Term Paper: Women in Film Noir

Pages: 9 (2395 words)  ·  Bibliography Sources: 1+  ·  Level: College Senior  ·  Topic: Film  ·  Buy This Paper


[. . .] Women's sexuality has been traditionally linked - in Western tradition at least - with this particular fragility. Women's fecundity has all too often linked them in the minds of men as agents of chaos. Artistic creation is the mirror image of birth, but it is controlled, refined, limited, civilized: Creation without the messiness of birth. The act of creating an artistic product is for many a male response to the act of birth; however, it is rarely undertaken with any attempt to honor the forces of female creativity but rather to demonize and so diminish them. We see this attempt throughout this movie.

Kiss Me Deadly

Robert Aldrich's 1955 movie takes us further away from the wake of World War II and deeper into the era of the Cold War, a time in which the perceived dangers were in general more tacit, but all the more frightening as a result. This film is often offered as the last true film noir work - both the end of film noir and a springboard to the New Wave French cinema that would develop in the 1950s and would hold the same fundamental aesthetic and cultural position that film noir had claimed.

Kiss Me Deadly is an adaptation of a Mickey Spillane, centering on Spillane's two protagonists: Mike Hammer and the city of Los Angeles at night. Hammer is even more of an anti-hero than the male characters in the two other films that we have discussed here and the connection between the moral decay of the entire world and the fearfulness of female sexuality is made even more directly in this film, especially in the scene in which he pimps his own secretary - not because she is a whore herself but because all women are whores and in a world as corrupt and as close to ultimate failure as this one is, a man has to use whatever tools are at hand to fight to hold on to whatever is left of his soul.

We saw in the first generation film noir productions that we examined a world that was precariously balanced between good and evil and between order and chaos. While the men in these two films are hardly the typical hero, they are more closely allied with the powers of goodness and order than are the women. But in this film, the balance between order and all-consuming chaos has been entirely lost. Women are therefore less central to this story than they are to the previous ones: They no longer represent the otherwise faceless enemy. Rather in this film the enemy is everywhere; one manifestation of this fact is that rather than a single central female character this film is people with a series of interchangeable females, all of whom represent for Hammer the increasing danger of the world. These women are different manifestations of the same idea in the way that enemy soldiers - all nearly alike in their uniforms - merge into a common enemy.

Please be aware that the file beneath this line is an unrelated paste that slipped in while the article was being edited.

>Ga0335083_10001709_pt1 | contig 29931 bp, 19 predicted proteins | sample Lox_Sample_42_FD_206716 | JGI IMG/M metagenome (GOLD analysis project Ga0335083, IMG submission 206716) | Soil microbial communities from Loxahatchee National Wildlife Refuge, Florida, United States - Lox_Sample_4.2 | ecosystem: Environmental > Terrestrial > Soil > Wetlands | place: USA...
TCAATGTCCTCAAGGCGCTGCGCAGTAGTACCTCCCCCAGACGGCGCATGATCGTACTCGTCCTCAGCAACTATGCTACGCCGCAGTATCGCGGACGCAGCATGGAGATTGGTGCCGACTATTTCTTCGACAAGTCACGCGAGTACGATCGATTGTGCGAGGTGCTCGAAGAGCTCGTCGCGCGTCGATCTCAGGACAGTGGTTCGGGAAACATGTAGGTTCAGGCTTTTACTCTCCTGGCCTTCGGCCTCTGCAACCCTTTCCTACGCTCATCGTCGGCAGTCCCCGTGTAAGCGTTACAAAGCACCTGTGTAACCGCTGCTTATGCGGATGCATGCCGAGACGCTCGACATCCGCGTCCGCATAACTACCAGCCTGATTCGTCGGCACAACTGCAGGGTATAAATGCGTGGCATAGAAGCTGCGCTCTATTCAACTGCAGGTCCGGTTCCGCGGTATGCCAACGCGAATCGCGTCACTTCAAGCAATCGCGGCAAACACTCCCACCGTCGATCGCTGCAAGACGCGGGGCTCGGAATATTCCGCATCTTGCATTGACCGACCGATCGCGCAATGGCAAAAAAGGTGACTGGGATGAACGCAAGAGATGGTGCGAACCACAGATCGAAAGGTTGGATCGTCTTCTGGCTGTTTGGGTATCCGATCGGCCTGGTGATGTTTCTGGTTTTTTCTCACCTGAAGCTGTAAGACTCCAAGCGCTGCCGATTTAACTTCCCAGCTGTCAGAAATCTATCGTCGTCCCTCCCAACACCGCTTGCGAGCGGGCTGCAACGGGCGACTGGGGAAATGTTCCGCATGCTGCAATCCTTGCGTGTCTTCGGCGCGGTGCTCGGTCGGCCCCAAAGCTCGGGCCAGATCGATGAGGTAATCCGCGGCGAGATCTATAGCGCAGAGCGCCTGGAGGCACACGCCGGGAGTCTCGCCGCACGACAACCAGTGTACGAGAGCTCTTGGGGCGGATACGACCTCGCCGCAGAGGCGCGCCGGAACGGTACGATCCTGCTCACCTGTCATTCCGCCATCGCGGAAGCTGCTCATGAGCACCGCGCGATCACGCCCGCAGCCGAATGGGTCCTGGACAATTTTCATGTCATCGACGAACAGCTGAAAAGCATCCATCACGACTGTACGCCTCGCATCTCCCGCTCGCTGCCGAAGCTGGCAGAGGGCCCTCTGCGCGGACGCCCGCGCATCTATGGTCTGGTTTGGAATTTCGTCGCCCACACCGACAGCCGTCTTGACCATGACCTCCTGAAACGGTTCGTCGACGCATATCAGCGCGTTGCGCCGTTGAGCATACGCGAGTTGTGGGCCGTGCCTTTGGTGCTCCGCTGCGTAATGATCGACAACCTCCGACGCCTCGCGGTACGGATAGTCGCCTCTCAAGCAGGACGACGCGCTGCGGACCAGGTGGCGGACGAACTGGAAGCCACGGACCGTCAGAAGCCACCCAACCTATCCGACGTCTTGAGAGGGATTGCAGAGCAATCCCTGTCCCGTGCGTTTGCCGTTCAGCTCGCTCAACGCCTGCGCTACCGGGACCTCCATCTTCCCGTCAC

If the political background to the previous two films was the direct and urgent dangers that the United States had just passed through during World War II, the background for this film is the Cold War, in which at least putative enemies were indeed everywhere, ready to spring upon one as the series of women do in this film. This is the other side of American pop culture - and American popular psychology - from "Leave it to Beaver," the side of American culture that spawned the racism that would lead to the Civil Rights Movement, the paranoia that would produce HUAC and the Communist witch hunts - and a thousand suburbs in which women drugged themselves with Quaaludes and gin and tonics.


Each one of us, of course, looks through the world through the vantage point (and with the limitations) of our own era. The women that we have met in these films no doubt appear different to us than they did to the men who made these movies - and the men and women in the audience. We see these women as symbols of much of what men feared at the end of Modernism. Looking back, we can afford some pity for these fears, for we know that these were the last decades of unchallenged patriarchy.

We can understand how men would be frightened by the changes that were coming. We cannot be terribly sympathetic that they would create such films as part of the attack on equality that lay at the center of American culture and politics in the two decades after the end of the war. As we celebrate the 40th anniversary of the march on Washington this week we cannot help but be aware of how much has changed in this country in the past two generations and how painful much of that change was. These films were both meant to entertain and at the same time to defend a world that was indeed falling apart. But what replaced it was not the chaos that these films threatened but a world in which order was at least somewhat more leavened by equality.

Works Cited

Behar, Ruth. "A Woman's Body is Her Country." J. Of the International Institute 5 (2), Winter 1998.

Kaplan, E. Ann. (ed.) Women… [END OF PREVIEW]

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"Women in Film Noir."  Essaytown.com.  August 29, 2003.  Accessed July 22, 2019.